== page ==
I think your mom will be fine in Italy – if she wants to dress up a bit more to “fit in” with the Italians, that’s fine, but they won’t throw her out of the country if she’s not wearing high heels. 🙂 The only times when a specific wardrobe will be required is if you’re visiting churches that require modest dress (no knees, shoulders, midriffs, etc. on display) or if you go to a fancy restaurant or the theatre or something where there’s a more strict dress code. It sounds like you’ll have fun dressing up a bit in Italy, but if you make your mom get too far from what she’s comfortable in she won’t have as good of a trip. And that’s no fun for anyone. 🙂

  • Annie F.

    Thank you for pointing out what I always find to be the case…that when you are visiting somewhere, you are a tourist, and regardless of what you wear, you will likely stand out for some reason or another. And that is OK. My main concern has been shoes, because while I want to seem fashionable, I want to be comfortable, too. So I chose a style that I have seen in other parts of Europe…perhaps not Italy, but closer than the white sneakers many Americans don.

    I often get approached whereever I am and asked for help in a local language. I think it often has more to do with being a friendly person than what I am wearing. If you look at people, and interested in what they are saying, they will likely just talk to you.

    (I live in a tourist city, and do the same with people here…no one here seems to be concerned with wearing odd Euro- or Asian style shoes and the huge sweatshirts they get in a particular part of town during the summer. Being a tourist is OK!).

    • Jessica Post author

      I’m with you, Annie – I embrace the word “tourist,” and while I do make an effort to fit in when I travel, that’s as much about being polite and culturally aware as it is about my attire.

  • Elena


    This article has been very interesting! I am heading out to Italy in end June-start July with a group. So while we’ll stick out, I’d like to still look relatively Italian-ish. Haha. So I was wondering about hats? What kind of hat, since baseball caps are out of the question, are worn in Italy? Specifically places like Rome, Venice and Florence?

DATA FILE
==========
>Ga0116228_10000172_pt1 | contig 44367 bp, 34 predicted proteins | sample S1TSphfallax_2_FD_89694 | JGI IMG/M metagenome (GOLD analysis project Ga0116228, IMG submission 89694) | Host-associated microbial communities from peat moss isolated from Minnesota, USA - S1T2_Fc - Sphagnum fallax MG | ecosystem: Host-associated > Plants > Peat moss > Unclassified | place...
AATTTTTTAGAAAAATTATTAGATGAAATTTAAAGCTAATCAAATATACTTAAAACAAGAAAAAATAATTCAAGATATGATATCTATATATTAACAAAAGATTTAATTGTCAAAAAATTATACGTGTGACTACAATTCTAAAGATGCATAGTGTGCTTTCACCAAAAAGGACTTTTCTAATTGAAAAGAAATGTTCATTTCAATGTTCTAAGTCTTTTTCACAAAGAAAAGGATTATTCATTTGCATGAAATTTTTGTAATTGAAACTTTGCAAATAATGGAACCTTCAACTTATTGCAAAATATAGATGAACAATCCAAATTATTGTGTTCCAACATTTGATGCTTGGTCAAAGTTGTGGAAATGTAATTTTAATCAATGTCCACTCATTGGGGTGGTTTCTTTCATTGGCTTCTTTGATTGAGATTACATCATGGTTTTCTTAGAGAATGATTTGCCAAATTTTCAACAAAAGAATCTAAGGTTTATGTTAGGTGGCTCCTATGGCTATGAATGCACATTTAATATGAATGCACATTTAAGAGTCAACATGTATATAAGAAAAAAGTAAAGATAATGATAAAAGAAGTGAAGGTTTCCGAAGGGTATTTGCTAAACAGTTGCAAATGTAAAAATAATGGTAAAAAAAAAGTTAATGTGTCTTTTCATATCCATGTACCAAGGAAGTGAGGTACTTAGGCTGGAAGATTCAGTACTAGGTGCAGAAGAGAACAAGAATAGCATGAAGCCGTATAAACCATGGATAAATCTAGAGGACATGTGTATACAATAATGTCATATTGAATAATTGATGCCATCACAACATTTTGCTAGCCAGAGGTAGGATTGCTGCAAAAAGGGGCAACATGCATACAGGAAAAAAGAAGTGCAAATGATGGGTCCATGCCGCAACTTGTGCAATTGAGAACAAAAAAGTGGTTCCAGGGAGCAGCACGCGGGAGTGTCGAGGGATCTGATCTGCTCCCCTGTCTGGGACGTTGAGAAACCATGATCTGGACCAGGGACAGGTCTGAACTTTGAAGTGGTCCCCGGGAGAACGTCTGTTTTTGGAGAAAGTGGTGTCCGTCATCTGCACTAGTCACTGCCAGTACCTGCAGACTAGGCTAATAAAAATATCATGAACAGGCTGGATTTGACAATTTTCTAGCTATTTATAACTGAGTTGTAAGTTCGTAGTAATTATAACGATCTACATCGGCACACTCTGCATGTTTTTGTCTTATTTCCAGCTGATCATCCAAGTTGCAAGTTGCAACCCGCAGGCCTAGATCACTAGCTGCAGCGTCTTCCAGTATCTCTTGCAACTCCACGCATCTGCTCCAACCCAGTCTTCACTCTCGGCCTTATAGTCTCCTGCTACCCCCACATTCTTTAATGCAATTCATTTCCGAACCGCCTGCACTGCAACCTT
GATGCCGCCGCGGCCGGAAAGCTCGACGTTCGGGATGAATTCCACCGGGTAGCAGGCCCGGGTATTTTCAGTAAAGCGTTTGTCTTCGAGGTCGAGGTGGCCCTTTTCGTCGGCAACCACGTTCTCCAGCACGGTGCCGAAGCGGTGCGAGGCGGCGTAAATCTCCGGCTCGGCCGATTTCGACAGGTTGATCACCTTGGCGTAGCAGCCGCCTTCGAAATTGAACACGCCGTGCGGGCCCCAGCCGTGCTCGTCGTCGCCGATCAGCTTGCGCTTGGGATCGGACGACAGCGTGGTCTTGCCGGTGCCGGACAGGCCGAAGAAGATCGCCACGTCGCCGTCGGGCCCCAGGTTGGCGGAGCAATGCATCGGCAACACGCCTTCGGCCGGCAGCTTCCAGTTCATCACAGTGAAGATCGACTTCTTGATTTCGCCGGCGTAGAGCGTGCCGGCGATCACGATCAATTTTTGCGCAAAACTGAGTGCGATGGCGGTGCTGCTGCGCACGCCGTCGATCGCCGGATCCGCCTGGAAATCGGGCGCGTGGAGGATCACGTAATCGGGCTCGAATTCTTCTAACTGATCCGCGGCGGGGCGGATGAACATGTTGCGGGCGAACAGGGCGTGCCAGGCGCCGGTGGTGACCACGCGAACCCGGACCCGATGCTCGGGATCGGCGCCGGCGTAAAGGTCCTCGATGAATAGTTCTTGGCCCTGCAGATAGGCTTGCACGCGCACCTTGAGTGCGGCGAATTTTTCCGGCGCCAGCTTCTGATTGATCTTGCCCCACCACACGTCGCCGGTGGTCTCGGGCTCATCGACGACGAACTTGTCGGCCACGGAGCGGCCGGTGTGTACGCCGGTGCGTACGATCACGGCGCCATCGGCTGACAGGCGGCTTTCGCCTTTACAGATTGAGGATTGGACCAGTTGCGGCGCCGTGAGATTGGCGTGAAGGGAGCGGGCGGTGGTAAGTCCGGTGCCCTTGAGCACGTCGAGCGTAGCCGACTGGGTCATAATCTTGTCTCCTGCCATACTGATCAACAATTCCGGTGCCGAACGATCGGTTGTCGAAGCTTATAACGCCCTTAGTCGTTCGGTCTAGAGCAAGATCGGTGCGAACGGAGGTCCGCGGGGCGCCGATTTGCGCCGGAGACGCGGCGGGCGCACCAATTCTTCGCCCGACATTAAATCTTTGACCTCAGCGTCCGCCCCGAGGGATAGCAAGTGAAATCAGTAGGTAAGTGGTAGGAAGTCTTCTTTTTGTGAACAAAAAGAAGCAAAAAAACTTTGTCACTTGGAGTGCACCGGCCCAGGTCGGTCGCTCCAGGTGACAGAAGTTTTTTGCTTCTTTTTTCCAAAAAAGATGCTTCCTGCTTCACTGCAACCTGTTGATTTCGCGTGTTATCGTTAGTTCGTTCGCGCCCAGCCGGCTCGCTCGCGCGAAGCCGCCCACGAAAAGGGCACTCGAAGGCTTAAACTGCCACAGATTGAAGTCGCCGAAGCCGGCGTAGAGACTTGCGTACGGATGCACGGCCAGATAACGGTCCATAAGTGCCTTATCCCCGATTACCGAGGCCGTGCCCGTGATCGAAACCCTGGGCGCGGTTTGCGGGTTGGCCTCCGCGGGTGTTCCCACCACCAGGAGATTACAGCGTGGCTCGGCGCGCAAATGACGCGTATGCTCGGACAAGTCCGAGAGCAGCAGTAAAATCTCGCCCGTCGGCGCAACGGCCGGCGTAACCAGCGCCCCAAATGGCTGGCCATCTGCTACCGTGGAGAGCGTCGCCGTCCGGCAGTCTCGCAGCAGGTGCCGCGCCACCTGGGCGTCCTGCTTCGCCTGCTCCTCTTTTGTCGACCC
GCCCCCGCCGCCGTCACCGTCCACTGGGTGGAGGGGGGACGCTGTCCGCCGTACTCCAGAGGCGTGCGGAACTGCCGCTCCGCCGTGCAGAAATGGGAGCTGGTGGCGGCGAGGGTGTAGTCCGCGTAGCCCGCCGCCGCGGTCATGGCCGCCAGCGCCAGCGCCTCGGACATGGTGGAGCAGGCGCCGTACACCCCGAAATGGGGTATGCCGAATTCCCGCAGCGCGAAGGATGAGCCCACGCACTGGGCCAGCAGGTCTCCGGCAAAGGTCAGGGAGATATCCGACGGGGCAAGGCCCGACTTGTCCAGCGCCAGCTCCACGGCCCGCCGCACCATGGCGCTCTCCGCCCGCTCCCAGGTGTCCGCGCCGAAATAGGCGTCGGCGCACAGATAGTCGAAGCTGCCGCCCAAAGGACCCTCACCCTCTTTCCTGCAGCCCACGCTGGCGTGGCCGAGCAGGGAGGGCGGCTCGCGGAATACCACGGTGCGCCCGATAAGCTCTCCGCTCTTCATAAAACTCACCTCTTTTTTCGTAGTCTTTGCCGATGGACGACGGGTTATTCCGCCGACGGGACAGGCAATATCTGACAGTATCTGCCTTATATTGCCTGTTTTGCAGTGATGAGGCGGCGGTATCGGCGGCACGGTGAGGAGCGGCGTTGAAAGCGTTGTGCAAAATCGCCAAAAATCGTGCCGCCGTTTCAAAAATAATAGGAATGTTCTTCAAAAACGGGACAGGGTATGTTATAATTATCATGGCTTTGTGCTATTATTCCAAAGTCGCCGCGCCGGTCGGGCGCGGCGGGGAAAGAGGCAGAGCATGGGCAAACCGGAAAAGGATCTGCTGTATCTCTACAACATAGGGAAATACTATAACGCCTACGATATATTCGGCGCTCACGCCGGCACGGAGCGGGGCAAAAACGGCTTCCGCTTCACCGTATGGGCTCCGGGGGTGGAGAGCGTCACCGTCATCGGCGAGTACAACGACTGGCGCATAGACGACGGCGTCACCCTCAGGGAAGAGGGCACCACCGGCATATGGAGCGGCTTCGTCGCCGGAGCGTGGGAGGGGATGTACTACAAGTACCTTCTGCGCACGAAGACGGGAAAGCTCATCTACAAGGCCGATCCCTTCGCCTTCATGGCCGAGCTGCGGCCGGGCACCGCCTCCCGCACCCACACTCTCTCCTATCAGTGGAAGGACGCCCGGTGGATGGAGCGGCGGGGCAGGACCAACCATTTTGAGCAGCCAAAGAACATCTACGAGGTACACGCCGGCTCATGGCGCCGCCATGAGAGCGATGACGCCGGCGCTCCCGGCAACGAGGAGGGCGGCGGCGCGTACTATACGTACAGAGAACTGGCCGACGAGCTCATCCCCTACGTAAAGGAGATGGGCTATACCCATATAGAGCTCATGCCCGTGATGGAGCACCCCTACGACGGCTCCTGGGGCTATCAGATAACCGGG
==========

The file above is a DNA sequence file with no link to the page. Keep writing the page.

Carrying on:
Thank you!

    • Jessica Post author

      Baseball caps are far more common in Italy than you might think – they’re just worn most often by young boys and young men. You won’t see adults or girls wearing ball caps in most cases.

      Given that you’ll be visiting in June/July, I suspect you’re not looking for hats to keep your heads warm (!!) – so if you’re looking for some kind of sun visor, a floppy/chic straw-style beach hat would do nicely. There are some very travel-friendly ones that roll up in a suitcase and come out looking perfectly fine – I have one I got from Travelsmith years ago, like a few of the ones they still have:


  • Mara

    I enjoyed reading your article. Thank you for posting it.

    Dressing appropriately is not al about trying to pass as a local. Whether you’re in a church, in a city bar or hiking a mountain. Trying to fit in is al about comfort. I often think a local dress code comes from what works in that particular place/time/climate/culture. So trying to fit in is not only about respect it’s also about adaptation and learning from generations of experience.
    I know what I wear at home works for that situation. That’s why I fit in at home.

    Nothing wrong with not wanting to invent the proverbial wheel.
    Kind regards!

  • Patty

    The link you posted a while ago for the black leather “Sak” bag goes to the general “Sak” website. Can you repost a good link, describe the bag further or post a picture? I am looking for the right bag to take. Hopefully I will be able to find one that is large enough for my iPad as that is essential travel gear.

    • Jessica Post author

      That link was an old one, Patty, so I’ve updated the post with a newer link to an Amazon page that shouldn’t break like the old one did… Not only that, I don’t use that same bag anymore! As I say in the post above, the main things that I think are important are that the bag hang across your body and that it zips closed – both anti-theft measures that keep you from looking like an easy target. Cross-body bags come in all sorts of sizes, so you should be able to find one that fits your iPad, although I really don’t know if carrying an iPad around everyday while you’re out sight-seeing is the best idea.

  • Eja

    Jessica,, thanks a lot for your artical…that’s helping me much to considered what to wear in itally in summer..i and my familly will be in itally about june to july.